A magazine printing concept, Jim Marshall speakers and other media and art news.
Opened in late November 2012, Hardcover is a hidden gem in the Bangkok book scene. Founded by Shane Suvikapakornkul, a 20-year veteran of the bookselling game and the curator of the nearby Serindia Gallery, the shop showcases over 1,000 well-bound titles covering fashion, photography, art and design.
“I started as an art bookseller in a most genuine sense: before the internet and specialising in Asian art,” Suvikapakornkul explains. “To be able to revive all this knowledge and to show that there is a place for bookselling in the digital world is very satisfying.”
With a palpable passion for his products, Suvikapakornkul left Chicago for Bangkok in 2005 having identified an opportunity in the region. “To me Thailand is a completely new market – most consumers have never experienced a real art-book shop before.” Hardcover’s retail space is just that: divided between Bangkok’s contemporary art museum on the third level of the City’s Art and Culture Centre and a 48 sq m glass-fronted shop on the same floor. The well-lit space, complete with black-clad walls and adorned with annotated diagrams of books, is a welcome change to the sometimes uninspiring Thai book market. “The Thai-language book scene is dominated by a few large printers, publishers and retailers who are basically the same people and essentially control the market,” Suvikapakornkul says. “My bookshop is more knowledge-based and gives a sense of wonder and discovery that people should be experiencing in bookshops.”
Having seen Hardcover’s glossy imports and out-of-print rarities for ourselves, we would have to agree.
Newsagents have trouble keeping an extensive number of magazines and copies in stock due to distribution costs and a lack of storage space but a new Swedish concept aims to change that. Meganews Magazines, developed by TV personality and former journalist Lars Adaktusson and his brother Hans, is a digital magazine automat that prints out your magazine in two minutes. A trial with a handful of automats will start this spring in hotels, grocery stores, Skavsta airport and the Karolinska university hospital. And no, they won’t be doing Monocle.
Fifty years after the late Jim Marshall set up shop in Hanwell, west London, English amplifier manufacturer Marshall has created its first home speaker. The 100W Hanwell is a tribute to the company’s distinctive design. Featuring the signature cursive typeface and black-vinyl cladding of the firm’s amplifiers, the speaker also includes analogue switches for controlling bass, treble and volume mounted on a brushed-brass plate on top of the main body. This collaboration between Marshall Headphones and Swedish designers Zound Industries is part of a limited anniversary edition of only 10,000 units.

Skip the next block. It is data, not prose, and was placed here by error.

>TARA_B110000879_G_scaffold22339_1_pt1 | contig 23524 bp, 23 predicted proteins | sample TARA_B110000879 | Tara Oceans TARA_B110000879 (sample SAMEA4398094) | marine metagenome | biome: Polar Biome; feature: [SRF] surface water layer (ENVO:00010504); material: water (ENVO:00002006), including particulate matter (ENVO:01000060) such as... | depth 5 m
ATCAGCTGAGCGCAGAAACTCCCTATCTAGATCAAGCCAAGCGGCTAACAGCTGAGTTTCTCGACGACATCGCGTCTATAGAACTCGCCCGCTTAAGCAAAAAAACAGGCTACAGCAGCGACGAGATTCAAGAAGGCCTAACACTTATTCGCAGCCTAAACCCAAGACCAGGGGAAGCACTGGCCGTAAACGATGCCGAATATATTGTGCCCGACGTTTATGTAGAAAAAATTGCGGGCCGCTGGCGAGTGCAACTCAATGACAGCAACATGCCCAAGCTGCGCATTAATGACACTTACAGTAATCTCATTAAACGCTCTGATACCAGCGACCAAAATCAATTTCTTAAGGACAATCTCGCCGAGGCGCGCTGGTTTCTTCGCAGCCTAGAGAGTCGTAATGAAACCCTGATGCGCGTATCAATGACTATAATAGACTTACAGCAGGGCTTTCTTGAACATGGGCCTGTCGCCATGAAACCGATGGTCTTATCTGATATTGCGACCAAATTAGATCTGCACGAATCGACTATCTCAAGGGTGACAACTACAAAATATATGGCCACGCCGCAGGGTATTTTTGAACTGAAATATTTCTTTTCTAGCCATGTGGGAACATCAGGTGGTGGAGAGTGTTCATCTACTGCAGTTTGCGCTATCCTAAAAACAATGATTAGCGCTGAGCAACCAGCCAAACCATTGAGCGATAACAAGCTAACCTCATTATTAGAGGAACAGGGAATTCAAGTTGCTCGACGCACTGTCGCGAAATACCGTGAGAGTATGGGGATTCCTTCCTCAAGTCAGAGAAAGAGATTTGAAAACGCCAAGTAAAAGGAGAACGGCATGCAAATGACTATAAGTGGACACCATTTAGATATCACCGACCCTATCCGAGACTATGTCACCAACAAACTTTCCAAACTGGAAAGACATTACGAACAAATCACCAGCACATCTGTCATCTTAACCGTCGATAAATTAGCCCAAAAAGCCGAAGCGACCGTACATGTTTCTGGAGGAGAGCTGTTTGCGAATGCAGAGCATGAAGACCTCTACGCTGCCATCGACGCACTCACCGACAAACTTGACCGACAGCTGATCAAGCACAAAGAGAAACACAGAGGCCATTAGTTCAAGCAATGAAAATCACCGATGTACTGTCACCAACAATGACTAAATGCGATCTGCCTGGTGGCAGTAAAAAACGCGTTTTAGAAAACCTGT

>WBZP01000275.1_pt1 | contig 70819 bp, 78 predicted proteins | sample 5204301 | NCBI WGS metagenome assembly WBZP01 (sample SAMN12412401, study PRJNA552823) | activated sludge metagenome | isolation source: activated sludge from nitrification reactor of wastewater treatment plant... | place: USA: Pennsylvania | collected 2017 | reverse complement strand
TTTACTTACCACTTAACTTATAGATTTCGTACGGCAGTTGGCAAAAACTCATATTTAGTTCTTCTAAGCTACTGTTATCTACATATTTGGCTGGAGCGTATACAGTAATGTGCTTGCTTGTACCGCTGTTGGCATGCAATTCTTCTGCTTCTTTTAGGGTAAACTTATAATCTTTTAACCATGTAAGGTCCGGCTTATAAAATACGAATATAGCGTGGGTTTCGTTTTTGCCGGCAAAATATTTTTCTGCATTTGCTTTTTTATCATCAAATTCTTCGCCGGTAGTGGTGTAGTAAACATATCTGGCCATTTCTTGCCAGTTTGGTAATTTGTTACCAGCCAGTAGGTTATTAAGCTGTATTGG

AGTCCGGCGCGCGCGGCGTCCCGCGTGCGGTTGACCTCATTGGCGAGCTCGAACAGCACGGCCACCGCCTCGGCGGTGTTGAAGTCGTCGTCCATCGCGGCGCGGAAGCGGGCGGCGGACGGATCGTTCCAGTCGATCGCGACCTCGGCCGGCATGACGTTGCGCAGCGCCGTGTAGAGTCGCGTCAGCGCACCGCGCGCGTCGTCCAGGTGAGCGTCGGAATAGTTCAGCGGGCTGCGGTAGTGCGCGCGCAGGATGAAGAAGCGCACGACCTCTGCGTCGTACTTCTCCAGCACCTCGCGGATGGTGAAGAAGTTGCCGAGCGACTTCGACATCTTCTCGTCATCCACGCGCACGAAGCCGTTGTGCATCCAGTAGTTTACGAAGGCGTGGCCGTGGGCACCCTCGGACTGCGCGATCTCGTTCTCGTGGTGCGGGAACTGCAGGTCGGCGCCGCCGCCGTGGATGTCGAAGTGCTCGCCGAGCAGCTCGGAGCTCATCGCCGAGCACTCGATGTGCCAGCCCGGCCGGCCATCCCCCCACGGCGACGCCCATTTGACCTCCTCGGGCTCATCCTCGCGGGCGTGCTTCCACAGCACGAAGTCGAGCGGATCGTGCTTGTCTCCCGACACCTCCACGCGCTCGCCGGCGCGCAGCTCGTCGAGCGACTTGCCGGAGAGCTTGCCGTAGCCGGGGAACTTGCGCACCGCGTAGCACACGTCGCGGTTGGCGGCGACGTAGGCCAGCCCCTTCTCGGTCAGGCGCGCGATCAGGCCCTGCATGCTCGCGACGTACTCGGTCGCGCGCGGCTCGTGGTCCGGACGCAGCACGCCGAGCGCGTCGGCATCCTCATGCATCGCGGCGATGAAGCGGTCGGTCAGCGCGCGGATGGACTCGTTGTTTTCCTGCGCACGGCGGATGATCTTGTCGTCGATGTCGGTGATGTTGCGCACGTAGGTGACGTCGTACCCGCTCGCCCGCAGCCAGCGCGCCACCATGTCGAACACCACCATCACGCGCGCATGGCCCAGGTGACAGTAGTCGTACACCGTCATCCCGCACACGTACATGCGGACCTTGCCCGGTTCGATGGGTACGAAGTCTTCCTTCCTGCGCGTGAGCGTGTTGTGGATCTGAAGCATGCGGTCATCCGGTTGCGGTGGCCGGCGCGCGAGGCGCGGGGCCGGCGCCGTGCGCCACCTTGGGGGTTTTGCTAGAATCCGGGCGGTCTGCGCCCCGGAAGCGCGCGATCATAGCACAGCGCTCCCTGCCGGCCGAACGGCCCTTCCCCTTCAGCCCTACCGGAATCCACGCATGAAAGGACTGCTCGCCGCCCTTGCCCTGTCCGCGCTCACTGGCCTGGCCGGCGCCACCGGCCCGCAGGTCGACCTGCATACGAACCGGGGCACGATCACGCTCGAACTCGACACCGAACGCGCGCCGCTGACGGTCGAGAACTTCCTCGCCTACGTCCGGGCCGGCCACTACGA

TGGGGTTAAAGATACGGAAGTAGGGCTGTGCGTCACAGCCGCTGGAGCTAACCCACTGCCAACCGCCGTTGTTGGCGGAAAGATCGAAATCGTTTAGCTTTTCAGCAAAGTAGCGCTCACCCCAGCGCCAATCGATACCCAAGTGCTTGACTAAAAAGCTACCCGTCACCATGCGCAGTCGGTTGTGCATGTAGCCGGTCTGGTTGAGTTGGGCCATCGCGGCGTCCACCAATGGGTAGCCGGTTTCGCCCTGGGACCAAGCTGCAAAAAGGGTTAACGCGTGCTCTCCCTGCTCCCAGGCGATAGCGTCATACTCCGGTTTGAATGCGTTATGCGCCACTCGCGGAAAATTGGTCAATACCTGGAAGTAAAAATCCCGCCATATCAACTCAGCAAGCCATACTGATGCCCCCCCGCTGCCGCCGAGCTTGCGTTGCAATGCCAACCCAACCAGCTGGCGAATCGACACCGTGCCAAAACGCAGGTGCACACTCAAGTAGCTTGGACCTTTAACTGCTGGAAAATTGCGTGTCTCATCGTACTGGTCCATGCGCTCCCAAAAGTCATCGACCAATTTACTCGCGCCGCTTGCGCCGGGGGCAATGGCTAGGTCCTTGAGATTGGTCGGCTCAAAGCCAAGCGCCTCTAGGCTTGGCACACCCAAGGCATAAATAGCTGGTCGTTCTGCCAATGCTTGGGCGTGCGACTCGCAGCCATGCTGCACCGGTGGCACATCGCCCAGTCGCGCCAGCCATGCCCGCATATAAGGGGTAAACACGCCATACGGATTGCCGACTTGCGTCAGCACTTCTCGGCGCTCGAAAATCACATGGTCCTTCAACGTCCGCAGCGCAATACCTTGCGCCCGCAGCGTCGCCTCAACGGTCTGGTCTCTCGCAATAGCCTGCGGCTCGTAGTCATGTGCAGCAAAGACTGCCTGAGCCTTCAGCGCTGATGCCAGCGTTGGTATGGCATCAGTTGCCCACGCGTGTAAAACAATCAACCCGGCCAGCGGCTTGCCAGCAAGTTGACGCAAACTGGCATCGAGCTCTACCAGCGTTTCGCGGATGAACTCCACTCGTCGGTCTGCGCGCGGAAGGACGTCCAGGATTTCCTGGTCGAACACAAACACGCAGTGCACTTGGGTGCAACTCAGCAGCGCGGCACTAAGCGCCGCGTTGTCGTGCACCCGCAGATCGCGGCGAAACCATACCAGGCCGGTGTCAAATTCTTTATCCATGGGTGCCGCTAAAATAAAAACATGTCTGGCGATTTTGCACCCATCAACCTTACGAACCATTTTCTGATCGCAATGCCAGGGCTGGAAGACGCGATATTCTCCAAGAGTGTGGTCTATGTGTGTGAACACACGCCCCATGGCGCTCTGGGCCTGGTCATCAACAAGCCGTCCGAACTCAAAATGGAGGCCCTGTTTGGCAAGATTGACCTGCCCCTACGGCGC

Middle Eastern quarterly The Carton was launched by Beirut’s publishing house Art and Then Some and released its first issue in March 2012.
What inspires you?
We’re lovers of print and food, for starters. The high supply of creative talent versus the opportunities for it in the Middle East propelled us into action.
What is the back story to the name of the magazine?
We wanted something that is part of our day-to-day life: a carton of eggs, a carton of milk, etc. The fact that the word sounds almost the same in Arabic, English and French (Al Cartoona, The Carton and Le Carton), the most commonly used three languages in Lebanon, was a plus.
What do you aim to achieve with ‘The Carton’?
The first issue’s aim was to introduce what food culture means and the different elements it encompasses. The team came to being in Beirut although we’ve produced the first issue between Beirut, Dubai and London. Every issue invites a rotation of collaborators to add their spice to the mix and give them a platform to show their alternative work. We are trying to do our part for slow journalism and print publishing as well as gratify those reading it and working on it.